Uncategorized

Please keep your foreign keys

I came across an interesting blog post the other day about whether databases should be (declaratively) enforcing the foreign key relationships between tables.  The blog post discussed the issue of foreign keys being temporarily disabled to perform data loading, and then encountering the problem of what to do when those foreign keys cannot be re-enabled due to bad data.  Perhaps they should just be omitted altogether ?  I don’t want to put words in the author’s mouth, because he stressed he was not taking sides in the “should we” or “shouldn’t we” debate on declarative foreign keys, but the concluding part of the blog was:

Upgrade with no effort

We all know what upgrades mean.  Installation…Configuration…Patching…Testing…Deployment…Change approvals…Meetings…Long hours…Perhaps pulling an “overnighter” but hopefully never having to enact the dreaded “Backout Plan”.

Or…. that stuff can “just happen” without you worrying about it at all! 

I logged on to my Exadata Cloud Express database on the weekend, and lo and behold, it is not Oracle Database 12c anymore.  It is 12c Release 2 !

A look back through my email Inbox, and I saw that I had indeed been notified of the upcoming upgrade some time ago, but I was too lazy to pay attention to it Smile

Behold the full stack developer

Well…sort of.  Well…not really Smile

This blog post is really about how with just a little bit of knowledge and patience you can bring several cool technologies and tools together to achieve what you want.

I’m off to OpenWorld at the start of October which will be an awesome event as usual, and in the last few days, the session catalog has been released, detailing the topics and the scheduling for events throughout the OpenWorld conference.

12c Statistics on load–special cases

One of the cool features in 12c is the automatic collection of optimizer statistics when a table is either created or loaded via direct path from empty.  This makes a lot of sense because it saves us from what used to be the mandatory second step of gathering statistics whenever we loaded an empty table with data.

For example

11.2.0.4

Choosing a password scheme for the database

In the Security Guide there is a section to assist you with the decisions about what rules you might want to have in place when users choose passwords, namely attributes like the minimum length of a password, the types of characters it must (and must not) contain, re-use of old passwords etc etc. The documentation refers to a number of pre-supplied routines that are now available in 12c to assist administrators.  This is just a quick blog post to let you know that there is no “smoke and mirrors” going on here in terms of these functions. We’re implementing them in the same way that you might choose to build them yourself. In fact, you can readily take a look at exactly what the routines do because they are just simple PL/SQL code:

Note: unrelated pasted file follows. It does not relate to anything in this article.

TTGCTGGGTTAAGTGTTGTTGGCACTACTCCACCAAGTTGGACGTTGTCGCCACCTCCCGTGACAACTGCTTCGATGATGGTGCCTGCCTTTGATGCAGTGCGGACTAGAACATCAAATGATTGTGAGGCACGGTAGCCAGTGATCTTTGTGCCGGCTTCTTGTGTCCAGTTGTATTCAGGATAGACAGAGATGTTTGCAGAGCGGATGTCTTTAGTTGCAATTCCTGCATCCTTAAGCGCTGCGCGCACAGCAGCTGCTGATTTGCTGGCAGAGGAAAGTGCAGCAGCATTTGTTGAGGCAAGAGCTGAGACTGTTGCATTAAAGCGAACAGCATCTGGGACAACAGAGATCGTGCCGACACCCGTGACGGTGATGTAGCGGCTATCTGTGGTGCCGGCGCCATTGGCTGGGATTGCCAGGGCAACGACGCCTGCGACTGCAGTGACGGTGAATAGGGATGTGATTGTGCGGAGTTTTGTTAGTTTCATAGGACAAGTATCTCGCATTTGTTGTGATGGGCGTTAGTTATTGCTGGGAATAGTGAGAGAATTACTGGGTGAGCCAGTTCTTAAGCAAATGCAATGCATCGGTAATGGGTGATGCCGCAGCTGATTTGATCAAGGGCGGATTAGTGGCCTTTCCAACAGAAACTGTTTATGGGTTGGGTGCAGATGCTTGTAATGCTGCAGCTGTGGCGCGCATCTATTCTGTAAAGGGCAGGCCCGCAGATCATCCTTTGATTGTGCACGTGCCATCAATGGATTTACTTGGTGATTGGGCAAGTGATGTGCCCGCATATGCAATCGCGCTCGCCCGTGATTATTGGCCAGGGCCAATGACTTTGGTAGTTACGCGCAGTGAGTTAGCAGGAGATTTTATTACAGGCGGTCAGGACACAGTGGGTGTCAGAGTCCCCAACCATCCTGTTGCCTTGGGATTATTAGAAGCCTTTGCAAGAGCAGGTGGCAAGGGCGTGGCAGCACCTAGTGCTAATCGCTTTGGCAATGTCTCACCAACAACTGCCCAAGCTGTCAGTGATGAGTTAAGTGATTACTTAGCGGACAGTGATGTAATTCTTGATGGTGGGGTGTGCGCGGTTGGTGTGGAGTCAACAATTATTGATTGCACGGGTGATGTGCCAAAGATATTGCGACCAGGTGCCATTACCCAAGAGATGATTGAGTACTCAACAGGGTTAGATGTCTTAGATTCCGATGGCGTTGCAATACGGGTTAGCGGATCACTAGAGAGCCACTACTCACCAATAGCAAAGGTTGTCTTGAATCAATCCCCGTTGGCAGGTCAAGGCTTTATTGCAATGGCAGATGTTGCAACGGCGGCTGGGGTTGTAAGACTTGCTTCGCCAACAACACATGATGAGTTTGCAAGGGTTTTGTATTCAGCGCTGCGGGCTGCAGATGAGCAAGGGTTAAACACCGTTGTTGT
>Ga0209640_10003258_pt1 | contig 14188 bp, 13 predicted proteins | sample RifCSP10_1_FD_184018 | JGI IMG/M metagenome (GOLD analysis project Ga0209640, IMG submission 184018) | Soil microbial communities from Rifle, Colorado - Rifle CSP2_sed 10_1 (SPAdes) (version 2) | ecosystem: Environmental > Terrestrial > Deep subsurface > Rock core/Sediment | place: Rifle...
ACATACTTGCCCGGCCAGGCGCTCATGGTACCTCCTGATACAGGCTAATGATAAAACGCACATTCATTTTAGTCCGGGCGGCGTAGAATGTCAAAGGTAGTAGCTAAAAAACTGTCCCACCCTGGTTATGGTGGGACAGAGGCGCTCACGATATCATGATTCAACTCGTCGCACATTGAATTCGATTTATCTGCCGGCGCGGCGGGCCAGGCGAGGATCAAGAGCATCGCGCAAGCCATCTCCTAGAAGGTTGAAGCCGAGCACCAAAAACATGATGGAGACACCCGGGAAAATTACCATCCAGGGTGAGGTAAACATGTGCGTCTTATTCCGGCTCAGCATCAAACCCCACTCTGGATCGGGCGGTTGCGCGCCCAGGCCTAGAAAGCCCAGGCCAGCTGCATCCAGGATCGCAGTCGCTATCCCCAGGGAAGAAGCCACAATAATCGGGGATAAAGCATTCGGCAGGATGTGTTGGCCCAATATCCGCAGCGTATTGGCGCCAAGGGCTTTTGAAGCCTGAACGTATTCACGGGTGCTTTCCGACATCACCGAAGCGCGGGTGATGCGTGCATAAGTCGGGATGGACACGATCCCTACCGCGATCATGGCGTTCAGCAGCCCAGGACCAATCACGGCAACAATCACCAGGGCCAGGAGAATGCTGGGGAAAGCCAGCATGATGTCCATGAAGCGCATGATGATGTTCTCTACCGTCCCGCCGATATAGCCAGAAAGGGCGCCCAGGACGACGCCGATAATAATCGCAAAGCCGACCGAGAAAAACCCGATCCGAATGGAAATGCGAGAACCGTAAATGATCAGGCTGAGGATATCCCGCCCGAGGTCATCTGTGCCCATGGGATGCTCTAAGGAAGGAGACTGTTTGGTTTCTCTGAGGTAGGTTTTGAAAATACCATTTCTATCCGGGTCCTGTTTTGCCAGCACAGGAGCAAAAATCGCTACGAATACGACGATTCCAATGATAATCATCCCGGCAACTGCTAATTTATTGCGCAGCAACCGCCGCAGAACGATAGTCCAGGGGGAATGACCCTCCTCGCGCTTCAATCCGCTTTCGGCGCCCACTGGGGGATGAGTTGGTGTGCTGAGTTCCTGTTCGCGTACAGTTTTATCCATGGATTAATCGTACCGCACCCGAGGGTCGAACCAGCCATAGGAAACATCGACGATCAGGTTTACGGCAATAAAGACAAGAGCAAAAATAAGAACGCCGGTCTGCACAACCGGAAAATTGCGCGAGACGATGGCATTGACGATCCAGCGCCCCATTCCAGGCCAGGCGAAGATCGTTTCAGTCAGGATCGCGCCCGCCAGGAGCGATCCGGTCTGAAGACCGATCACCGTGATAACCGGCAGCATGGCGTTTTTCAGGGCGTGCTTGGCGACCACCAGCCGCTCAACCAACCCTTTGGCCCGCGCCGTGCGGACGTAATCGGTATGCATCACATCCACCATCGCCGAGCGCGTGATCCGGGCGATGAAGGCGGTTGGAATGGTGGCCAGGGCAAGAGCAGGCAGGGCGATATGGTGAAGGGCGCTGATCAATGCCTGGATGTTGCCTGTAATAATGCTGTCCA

AskTOM–more experts to help you!

I’m thrilled to announce the “formal” addition of globalization and characterset guru Sergiusz Wolicki to the AskTOM team. I say “formal” addition because the team was already getting guidance from Sergiusz whenever we had tough question on charactersets, but just like his enthusiasm to help customers on the forums, Sergiusz was keen to help our AskTOM visitors as well.

Sergiusz is a 20+ year veteran of Oracle Corporation, with over half that time specializing in globalization, internationalization of Oracle products. It only takes a quick glance at the community space for Globalization to gauge the contribution he makes there !

Oracle Code … Not for database people ?

imageJump over to the Oracle Code home page and you will see the “mission statement” of the Oracle Code conference series:

“Learn from technical experts in sessions for developing software in Java, Node.js, and other languages and frameworks.”

Interval partitioning just got better

Interval partitioning was a great feature when it arrived in version 11, because we no longer had to worry so much about ensuring partitions were available for new data when it arrived.  Partitions would just be created on the fly as required.  I’m not going to talk about interval partition in detail because there’s plenty of good content already out there.  But one key element for interval partitioning is that the intervals have to start from somewhere, which is why you always have to define a table with at least one partition.

 

image

 

Quick tip–database link passwords

If you are relying on database links in your application, think carefully about how you want to manage the accounts that you connect with, in particular, when it comes to password expiry.

With a standard connect request to the database, if your password is going to expire soon, you will get some feedback on this:



SQL> conn demo/demo@np12
ERROR:
ORA-28002: the password will expire within 6 days


Connected.


But when using those same credentials via a database link, you will not get any warning, so when that password expires…you might be dead in the water.

In Memoriam – 2

This is the second of two items that my mother typed out more than 25 years ago. I had very mixed emotions when reading it but ultimately I felt that it was a reminder that, despite all the nasty incidents and stupid behaviour hyped up by the press and news outlets, people and organisations are generally kinder, gentler and more understanding than they were 60 years ago.

This story is about the birth of my brother who was born with a genetic flaw now known as Trisomy 21 though formerly known as Down’s syndrome or (colloquially, and no longer acceptably) mongolism. It is the latter term that my mother uses as it was the common term at the time of birth and at the time she typed her story.